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• The Associated Press reports that "Dunkin’ Donuts has been quietly building up its presence in Europe and now has 120 outlets, mostly in Germany but also in Russia, Spain, Bulgaria and most recently, Britain." This marks a return to Europe, where Dunkin' Donuts tried to establish a presence back in the nineties, but withdrew when things didn't go so well.

The story notes that while Dunkin' Donuts features its mainstay menu of coffee and doughnuts, it also features some local products … such as, in London, "a savory snack called ‘'Bacon Buttie,' as well as porridge."

• Coca-Cola said yesterday that in addition to removing brominated vegetable oil from its Powerade sports drinks, a move similar to that made by PepsiCo's Gatorade brand, it also will remove it from all its drinks that contain it - a list that includes Fanta and Fresca.

According to the Associated Press story, Coca-Cola said that "it would phase out the ingredient to be consistent with the ingredients it uses around the world. It said it would instead use sucrose acetate isobutyrate, which Coca-Cola said has been used in drinks for more than 14 years, and glycerol ester of rosin, which it said is commonly found in chewing gum and drinks."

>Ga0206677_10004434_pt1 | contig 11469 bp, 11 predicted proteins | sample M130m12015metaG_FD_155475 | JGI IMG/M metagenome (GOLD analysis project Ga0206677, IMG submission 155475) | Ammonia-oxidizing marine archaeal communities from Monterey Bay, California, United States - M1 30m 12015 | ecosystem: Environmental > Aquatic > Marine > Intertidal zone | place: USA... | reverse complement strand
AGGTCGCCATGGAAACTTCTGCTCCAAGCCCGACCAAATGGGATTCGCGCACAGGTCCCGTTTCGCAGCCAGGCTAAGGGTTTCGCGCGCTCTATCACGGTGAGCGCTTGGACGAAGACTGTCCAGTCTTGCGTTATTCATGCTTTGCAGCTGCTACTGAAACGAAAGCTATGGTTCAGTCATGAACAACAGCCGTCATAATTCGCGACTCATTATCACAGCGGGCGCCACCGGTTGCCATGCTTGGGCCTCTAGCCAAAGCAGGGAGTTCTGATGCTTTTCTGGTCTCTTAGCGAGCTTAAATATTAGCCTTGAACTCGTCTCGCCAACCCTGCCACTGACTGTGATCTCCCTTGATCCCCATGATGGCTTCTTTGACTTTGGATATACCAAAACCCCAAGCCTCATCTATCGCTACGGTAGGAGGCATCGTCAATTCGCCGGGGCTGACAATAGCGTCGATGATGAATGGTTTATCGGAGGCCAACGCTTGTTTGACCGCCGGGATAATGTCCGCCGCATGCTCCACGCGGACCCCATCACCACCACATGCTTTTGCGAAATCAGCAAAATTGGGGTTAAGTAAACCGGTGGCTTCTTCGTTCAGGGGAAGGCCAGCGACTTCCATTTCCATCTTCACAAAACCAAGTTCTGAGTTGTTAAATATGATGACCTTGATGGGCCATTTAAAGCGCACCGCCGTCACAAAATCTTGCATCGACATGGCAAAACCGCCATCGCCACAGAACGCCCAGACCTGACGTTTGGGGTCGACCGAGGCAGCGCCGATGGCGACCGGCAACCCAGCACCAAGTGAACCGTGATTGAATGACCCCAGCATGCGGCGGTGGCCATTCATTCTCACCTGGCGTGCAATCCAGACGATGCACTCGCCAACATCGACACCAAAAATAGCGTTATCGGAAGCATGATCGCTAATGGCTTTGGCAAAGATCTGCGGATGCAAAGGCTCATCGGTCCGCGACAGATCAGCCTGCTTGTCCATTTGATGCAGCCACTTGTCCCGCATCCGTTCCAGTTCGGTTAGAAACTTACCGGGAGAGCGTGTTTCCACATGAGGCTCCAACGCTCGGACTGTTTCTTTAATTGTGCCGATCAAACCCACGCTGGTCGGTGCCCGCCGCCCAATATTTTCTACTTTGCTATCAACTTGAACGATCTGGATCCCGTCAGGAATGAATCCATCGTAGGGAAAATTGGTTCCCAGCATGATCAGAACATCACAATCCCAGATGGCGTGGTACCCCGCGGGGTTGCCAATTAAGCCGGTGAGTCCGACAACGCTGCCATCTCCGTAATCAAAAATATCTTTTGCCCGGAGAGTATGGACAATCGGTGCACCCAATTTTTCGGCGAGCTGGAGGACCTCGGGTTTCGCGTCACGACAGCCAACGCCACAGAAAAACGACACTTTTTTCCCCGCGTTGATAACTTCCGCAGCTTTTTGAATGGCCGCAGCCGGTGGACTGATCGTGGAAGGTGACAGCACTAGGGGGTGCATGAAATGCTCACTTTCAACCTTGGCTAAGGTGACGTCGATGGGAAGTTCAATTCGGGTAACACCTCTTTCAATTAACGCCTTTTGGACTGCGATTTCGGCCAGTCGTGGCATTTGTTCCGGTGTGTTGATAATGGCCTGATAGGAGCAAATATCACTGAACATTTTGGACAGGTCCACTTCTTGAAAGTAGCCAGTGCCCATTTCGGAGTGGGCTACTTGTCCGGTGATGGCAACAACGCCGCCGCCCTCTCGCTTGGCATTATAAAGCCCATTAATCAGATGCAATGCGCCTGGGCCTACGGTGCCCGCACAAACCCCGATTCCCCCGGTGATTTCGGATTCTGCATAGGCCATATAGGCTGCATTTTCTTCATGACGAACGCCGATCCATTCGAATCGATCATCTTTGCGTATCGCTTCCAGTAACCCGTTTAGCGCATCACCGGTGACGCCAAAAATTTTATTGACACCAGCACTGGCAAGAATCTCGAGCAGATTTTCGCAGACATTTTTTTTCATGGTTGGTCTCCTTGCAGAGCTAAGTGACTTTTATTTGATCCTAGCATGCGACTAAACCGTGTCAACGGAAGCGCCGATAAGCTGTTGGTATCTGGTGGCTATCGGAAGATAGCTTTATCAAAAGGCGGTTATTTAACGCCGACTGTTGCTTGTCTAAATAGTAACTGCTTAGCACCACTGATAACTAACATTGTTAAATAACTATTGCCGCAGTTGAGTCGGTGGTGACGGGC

• The Financial Times reports that "Germany's Bayer has agreed to buy Merck's consumer healthcare business for $14.2 billion, ending an auction for a business that makes Coppertone suntan lotion and tempted suitors including Britain's Reckitt Benckiser.

"The acquisition is a significant bet for Bayer on the US, where the consumer healthcare division, whose products also include the anti-allergy medicine Claritin, generates about 70 per cent of its revenue."

• The Detroit Free Press reports that Kroger has decided to end the practice of double couponing in its Michigan stores, the company has announced. Kroger said that it instead will focus on across-the-board price cuts on thousands of items within its grocery, health, beauty and other departments." The practice is in keeping with what Kroger has been doing in other divisions.

Interesting note: Kroger says that less than one percent of its shoppers are "traditional coupon users."
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